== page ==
Thursday, June 13, 2024

Anybody Doubted It?

I, honestly, didn't. 

But almost a year later, and only weeks before the next NATO summit, in Washington, those F-16s have yet to arrive. In fact, despite a commitment that those planes will start reaching Ukraine by the end of this summer, issues with their delivery are becoming clearer — from the number of pilots who will be able to fly them to crews ready to keep them working. The training pipeline on the F-16s is pretty meager,” said a senior U.S. defense official, speaking with reporters on the condition of anonymity to talk candidly. F-16s hold the promise to firm up Ukraine’s self-defense. The fighters would bring its air force closer to NATO-style tactics and systems, making it easier to work with the alliance overall. And they could lengthen Ukraine’s range at a moment when other countries are dropping restrictions on what targets its military can choose.

Now, they lament:

The Netherlands and Denmark are leading that effort, though other states like Norway and Belgium are also involved. The number of planes committed this year totals around 60, and Ukraine should start receiving those by the end of the summer.  That said, there have been multiple kinks in the process to deliver them, and make sure they’re useful. The first is training. Between Europe and the U.S. there are only a dozen or so Ukrainian pilots learning to fly the planes right now, said the American defense official. “That’s just a handful of pilots, and that’s just the pilots,” the official said. Almost as crucial are the other members of the crew, such as maintainers, who keep the plane working. Brown made a similar point in the interview, saying that Ukraine will only be able to use as many planes as it has crews. Training at Morris Air National Guard Base in Tucson, Arizona began last fall, and the first round of Ukrainian pilots graduated only weeks ago in late May. But finding spots for new ones has been difficult. There’s a small pool of Ukrainian pilots eligible for the training, which requires deep experience, and there’s already a queue of non-Ukrainian pilots in line as well.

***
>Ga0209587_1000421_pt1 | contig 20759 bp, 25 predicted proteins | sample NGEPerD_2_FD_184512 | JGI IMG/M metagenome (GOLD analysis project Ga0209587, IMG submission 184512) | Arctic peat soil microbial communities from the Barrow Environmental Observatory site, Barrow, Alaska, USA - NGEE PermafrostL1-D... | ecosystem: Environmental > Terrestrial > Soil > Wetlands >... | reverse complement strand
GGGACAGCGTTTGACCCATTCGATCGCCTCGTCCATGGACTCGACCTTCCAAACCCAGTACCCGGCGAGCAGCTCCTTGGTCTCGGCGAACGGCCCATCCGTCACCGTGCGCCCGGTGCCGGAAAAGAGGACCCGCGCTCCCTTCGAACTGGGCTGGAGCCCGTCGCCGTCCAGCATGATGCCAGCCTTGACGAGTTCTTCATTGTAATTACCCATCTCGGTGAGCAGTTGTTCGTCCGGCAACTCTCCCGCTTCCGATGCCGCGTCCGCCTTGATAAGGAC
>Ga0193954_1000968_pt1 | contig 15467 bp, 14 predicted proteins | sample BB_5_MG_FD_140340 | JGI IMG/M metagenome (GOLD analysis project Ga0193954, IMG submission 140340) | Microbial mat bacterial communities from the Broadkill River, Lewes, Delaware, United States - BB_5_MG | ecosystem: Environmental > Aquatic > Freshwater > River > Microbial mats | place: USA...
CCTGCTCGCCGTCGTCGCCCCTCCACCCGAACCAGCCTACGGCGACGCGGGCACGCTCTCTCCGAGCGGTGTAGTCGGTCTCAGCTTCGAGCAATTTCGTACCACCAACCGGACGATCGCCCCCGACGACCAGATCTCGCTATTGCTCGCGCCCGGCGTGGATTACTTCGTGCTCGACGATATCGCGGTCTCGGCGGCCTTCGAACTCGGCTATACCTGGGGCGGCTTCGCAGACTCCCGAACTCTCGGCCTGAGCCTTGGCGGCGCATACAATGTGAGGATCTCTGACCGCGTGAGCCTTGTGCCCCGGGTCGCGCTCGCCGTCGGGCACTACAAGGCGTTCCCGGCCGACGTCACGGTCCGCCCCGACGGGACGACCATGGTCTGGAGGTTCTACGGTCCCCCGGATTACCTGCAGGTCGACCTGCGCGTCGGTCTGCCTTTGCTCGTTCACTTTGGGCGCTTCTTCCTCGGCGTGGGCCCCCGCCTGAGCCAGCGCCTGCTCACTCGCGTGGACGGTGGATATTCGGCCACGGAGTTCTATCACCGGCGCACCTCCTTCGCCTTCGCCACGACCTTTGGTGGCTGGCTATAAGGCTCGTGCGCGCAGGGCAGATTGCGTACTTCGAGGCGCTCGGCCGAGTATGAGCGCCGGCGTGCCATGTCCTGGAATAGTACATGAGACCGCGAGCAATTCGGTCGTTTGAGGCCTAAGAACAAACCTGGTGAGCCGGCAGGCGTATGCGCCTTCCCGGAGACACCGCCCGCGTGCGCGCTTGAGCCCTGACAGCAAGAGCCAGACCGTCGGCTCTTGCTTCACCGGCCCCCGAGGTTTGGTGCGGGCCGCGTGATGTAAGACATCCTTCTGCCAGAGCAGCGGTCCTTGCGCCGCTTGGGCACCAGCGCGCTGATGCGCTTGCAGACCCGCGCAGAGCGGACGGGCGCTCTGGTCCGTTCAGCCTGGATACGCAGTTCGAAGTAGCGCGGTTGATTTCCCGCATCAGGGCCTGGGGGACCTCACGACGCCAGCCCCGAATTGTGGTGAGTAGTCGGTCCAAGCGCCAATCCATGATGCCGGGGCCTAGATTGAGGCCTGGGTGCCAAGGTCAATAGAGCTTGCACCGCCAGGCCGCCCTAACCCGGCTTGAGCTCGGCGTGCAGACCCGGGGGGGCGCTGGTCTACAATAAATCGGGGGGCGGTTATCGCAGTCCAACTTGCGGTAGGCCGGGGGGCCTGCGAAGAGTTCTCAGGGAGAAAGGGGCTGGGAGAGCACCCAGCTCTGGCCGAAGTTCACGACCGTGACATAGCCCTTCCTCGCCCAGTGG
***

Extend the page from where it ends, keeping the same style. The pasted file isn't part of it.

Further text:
Now, let me explain what "NATO tactics and systems" are: it is flying in AD permissive (sometimes absent altogether), EW permissive (or absent altogether) environments, and in absence of any opposing air force. That's tactics and systems. Some simulation of US F-22, F-35 and such of aerial combat in Syria against Russian Su-35s and Su-30SMs is just the boys playing their games. No modern US pilot ever had, let alone has any experience in flying in real aerial combat environment, especially in the circumstances when most comms in NATO tactical air-groups will be jammed, there will be no GPS and most of NATO groups including their E-8C Joint Stars will be either shot down or jammed. Why do I concentrate on that? Because, which it is obvious now, due to well-known issues with "training" of 404 pilots the only option for manning those F-16s will be... drum place NATO pilots in those F-16s cockpits. 

For any NATO pilot who didn't get drunk on Top Gun: Maverick advanced air combat course, or still believes Senator Mark Kelly that Russians "cannot fly formation", acquaintance with R-37 AAM or with S-350 or S-400 could be a real life changing experience. Literally. US pilots have about zero real BVR combat, Russians do it all the time and R 15 million is a damn good sum of money. In fact, Russians operate the only 5th generation fighters which fly into real combat pretty much regularly. But, as I warned Nima today, when speaking to him (the video should be posted tomorrow or the next day), US media are readying themselves to disseminate another crock o' shit such as "Ghost of NATO", who flies undetected F-16 and shot down all Russian Su-57s, numbering now by different estimates between 22 to 26 aircraft, a regiment really. Mark my words--that's coming. Here is documentary for ya...

This is exactly how real modern air combat looks like./s

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